Journal Info Cards


Search results were unorganized and looked like a data dump. The new journal cards needed a visual information hierarchy that was clean, logical, and dynamic.

  • reorganize the information architecture to match our data entry process.
  • redesign the visual layout for descriptions, stats, review and submission details, links, contacts, and journal history.
  • improve scanning and usability by fitting data into one expandable, screen-sized card.
  • reduce clutter by incorporating progressive disclosure.

Old designs

Each journal entry includes lots of information to display, from contact info to submission requirements. All of it needed to be organized in a clear manner and easily accessible. The old design used an expandable card format, which felt appropriate, but the data was hard to make sense of quickly because of its organization. Colors, metrics, and other elements felt arbitrarily chosen and unsettled, leading to information overload for users.

Old journal entries and card design

Redesigning the journal entries

Starting from scratch away from the visuals, I listed out all the data types into categories ranked by customer importance. Using this new hierarchy, I used gestalt principles of visual grouping to mockup a new card design. Overview data would be shown on the collapsed view for easy scanning. Contact info, metrics, and publishing processes would be separated into tabs within the expanded detail view.

New card designs

I also created a table view for the entries for even quicker scanning, but because of issues with piracy in the past and the ease of printing out the entire database, we settled on the larger card format only.

Table and card view concepts

Our in-house metrics and other industry terminology can be hard to understand, so I set out to design some helpful guides. I created onboarding screens for each of the metrics, explaining how they were calculated and how to use them. Tooltips, icons, and other standard help strategies were included throughout the site as well.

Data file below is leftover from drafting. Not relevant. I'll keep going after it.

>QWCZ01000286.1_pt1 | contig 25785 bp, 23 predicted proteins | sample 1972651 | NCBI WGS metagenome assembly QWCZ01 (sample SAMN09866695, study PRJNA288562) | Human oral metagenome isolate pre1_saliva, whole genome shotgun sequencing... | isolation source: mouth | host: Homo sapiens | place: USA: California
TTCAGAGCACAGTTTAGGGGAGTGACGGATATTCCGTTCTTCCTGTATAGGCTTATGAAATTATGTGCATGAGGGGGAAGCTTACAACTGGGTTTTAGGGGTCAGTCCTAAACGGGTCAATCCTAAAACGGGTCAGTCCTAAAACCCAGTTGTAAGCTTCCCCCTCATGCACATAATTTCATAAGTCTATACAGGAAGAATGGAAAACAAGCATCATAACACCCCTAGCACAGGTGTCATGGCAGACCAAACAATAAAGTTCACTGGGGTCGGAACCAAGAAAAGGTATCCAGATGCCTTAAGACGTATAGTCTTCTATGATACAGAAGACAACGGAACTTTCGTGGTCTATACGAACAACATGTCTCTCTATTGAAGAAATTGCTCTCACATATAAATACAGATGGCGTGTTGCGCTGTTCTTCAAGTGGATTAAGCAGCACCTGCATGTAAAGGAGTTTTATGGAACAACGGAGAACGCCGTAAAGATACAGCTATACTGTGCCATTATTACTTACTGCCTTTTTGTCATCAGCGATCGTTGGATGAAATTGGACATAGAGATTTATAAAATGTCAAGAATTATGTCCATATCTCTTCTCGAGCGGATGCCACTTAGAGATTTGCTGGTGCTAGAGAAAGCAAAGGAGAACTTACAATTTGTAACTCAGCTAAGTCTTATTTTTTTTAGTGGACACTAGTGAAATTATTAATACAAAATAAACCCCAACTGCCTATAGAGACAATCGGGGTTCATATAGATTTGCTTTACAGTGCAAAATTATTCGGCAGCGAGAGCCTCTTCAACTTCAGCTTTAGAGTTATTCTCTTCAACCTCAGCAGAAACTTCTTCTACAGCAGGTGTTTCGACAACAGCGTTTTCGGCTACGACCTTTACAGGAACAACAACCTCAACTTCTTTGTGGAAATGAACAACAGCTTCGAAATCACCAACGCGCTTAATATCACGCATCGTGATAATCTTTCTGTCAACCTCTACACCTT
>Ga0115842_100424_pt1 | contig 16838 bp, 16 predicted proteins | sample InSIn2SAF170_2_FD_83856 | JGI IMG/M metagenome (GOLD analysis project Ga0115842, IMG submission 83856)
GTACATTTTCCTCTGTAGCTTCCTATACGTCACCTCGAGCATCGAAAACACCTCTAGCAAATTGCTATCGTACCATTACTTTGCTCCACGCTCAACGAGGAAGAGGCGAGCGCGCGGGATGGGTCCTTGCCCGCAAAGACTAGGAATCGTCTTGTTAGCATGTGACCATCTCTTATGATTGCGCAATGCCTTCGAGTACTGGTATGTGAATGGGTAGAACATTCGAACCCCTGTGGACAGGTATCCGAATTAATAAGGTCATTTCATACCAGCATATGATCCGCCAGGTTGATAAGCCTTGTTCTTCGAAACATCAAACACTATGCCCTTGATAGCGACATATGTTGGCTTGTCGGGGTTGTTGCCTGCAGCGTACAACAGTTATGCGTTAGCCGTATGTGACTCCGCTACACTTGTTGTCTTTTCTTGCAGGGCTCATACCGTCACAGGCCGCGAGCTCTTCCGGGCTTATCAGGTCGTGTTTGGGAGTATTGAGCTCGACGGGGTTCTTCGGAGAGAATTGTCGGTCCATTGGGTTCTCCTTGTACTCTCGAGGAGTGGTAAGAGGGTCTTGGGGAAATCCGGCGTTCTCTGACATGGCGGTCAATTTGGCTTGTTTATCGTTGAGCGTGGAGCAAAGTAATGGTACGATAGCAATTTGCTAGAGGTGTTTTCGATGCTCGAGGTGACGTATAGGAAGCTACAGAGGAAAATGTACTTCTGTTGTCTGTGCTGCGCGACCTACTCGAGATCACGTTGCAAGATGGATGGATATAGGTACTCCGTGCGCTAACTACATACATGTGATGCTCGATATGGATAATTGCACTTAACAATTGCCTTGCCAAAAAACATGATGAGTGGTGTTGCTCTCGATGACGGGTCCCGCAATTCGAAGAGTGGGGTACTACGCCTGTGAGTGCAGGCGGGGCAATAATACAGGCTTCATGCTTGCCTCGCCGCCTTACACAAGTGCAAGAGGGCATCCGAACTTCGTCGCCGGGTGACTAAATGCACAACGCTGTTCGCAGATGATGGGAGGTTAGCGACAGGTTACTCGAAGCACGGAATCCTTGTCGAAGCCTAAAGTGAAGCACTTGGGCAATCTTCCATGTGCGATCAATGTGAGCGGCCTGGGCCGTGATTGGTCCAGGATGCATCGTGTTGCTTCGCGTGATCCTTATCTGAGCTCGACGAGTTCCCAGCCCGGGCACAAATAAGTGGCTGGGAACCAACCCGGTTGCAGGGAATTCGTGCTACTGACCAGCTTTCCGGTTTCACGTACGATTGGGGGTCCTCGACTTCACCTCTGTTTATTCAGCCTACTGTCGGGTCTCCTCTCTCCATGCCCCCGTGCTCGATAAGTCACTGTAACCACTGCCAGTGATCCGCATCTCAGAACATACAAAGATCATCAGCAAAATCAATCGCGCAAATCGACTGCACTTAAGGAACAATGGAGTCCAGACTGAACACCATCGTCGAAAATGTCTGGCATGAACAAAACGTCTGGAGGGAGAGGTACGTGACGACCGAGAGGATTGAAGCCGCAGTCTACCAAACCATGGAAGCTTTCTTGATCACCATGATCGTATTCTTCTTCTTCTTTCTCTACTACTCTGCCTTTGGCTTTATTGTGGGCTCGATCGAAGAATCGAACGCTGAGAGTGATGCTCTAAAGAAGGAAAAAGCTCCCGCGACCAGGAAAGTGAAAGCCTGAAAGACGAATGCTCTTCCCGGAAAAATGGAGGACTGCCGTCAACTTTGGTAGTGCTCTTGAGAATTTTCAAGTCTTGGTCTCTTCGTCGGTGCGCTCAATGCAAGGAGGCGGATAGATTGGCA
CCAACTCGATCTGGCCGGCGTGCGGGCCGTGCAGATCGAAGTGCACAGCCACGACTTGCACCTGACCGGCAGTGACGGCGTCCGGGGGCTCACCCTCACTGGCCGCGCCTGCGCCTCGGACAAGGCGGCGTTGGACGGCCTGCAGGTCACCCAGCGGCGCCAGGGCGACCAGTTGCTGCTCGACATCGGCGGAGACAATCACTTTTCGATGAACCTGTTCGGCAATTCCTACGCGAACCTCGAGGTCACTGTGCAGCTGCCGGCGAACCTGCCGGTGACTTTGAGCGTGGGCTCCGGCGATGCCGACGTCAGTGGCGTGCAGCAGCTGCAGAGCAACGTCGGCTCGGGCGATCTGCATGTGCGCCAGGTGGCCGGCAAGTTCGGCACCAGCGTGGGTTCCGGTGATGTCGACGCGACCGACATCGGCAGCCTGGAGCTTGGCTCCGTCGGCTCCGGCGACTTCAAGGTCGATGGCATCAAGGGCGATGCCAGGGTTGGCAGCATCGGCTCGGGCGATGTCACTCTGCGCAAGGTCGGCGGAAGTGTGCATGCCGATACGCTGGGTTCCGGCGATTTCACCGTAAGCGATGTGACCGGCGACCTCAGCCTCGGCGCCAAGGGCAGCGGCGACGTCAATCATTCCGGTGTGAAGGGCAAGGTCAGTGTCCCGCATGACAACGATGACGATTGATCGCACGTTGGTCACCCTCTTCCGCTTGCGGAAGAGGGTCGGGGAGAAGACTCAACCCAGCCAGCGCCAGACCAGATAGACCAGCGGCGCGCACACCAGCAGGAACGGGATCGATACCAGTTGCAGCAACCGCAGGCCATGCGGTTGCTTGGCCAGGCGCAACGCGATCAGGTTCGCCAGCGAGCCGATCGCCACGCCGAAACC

Data states and help elements

Cabells Classification Index

The most difficult element to work on was our in-house metric, the Cabells Classification Index—aggregated numbers used to find the top journals within each academic discipline. In the past, we had displayed the number using color-coded medals, radar charts, and list of percentages (all at the same time). It was hard to decipher what the data meant. The reason it was difficult to represent was because of the variation and usage of the data; a journal could have one number or as many as 17, without any indication of whether a number was good or bad relative to another.

After lots of bad options and failed designs, I settled on a coxcomb chart or aster plot, a variation on the pie chart and good choice for presenting information for those who are easily confused by the information. Each section is equally divided, with the radius width changing depending on the value. The slices are arranged around the circle in a spiral in descending order, making it easy to compare differences. Users could then quickly scan to see which discipline was performing best. To supplement the visual cues, a list of specific numbers could also be displayed next to the chart; topics could also be shown within each discipline.

This was my solution for a progressive display of complex information. It is not perfect, but it works well as a catch-all solution. As an extra benefit, I was able to transform the nautilus shape into a product icon to be used in marketing.

CCI chart design and marketing symbol

Color coding journal disciplines

To further help users quickly scan journals, I color coded each of the disciplines. This wasn’t necessary, but it added an extra layer of subconscious pattern identification. Users could start to associate disciplines with specific colors, making it easier to identify their choices. I applied this to the CCI, journal icons, and anywhere else it made sense to do so.

Color-coded disciplines

Dynamic data

A static list worked fine for us in the past. Our database was not originally setup to show dynamic data because we partially relied on one set of third-party data, which is sent to us in batches throughout the year. Our engineering team had to build a new way to load journals quickly with every type of data accurately shown. I created placeholder cards to display while journals were loading. I also had to design charts to compare stats over time.

Finally, the journals needed to include space for future types of data to be added. Lots of planning went into the designs to make sure they grew in a way that made sense.

Placeholder screens and chart designs

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